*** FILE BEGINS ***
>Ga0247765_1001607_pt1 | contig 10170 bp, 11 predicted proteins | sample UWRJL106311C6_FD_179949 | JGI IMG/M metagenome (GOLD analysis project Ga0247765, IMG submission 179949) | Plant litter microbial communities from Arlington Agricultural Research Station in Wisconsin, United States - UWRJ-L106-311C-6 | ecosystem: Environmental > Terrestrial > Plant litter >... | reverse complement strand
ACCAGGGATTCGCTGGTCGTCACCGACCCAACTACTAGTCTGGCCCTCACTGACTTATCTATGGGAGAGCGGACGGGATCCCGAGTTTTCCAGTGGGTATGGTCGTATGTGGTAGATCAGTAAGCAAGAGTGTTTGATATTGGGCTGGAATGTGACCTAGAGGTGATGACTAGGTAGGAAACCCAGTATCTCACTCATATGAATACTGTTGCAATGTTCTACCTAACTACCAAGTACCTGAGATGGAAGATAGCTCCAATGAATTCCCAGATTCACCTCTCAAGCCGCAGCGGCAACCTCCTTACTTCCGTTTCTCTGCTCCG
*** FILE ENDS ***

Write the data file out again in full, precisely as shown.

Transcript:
>Ga0247765_1001607_pt1 | contig 10170 bp, 11 predicted proteins | sample UWRJL106311C6_FD_179949 | JGI IMG/M metagenome (GOLD analysis project Ga0247765, IMG submission 179949) | Plant litter microbial communities from Arlington Agricultural Research Station in Wisconsin, United States - UWRJ-L106-311C-6 | ecosystem: Environmental > Terrestrial > Plant litter >... | reverse complement strand
ACCAGGGATTCGCTGGTCGTCACCGACCCAACTACTAGTCTGGCCCTCACTGACTTATCTATGGGAGAGCGGACGGGATCCCGAGTTTTCCAGTGGGTATGGTCGTATGTGGTAGATCAGTAAGCAAGAGTGTTTGATATTGGGCTGGAATGTGACCTAGAGGTGATGACTAGGTAGGAAACCCAGTATCTCACTCATATGAATACTGTTGCAATGTTCTACCTAACTACCAAGTACCTGAGATGGAAGATAGCTCCAATGAATTCCCAGATTCACCTCTCAAGCCGCAGCGGCAACCTCCTTACTTCCGTTTCTCTGCTCCG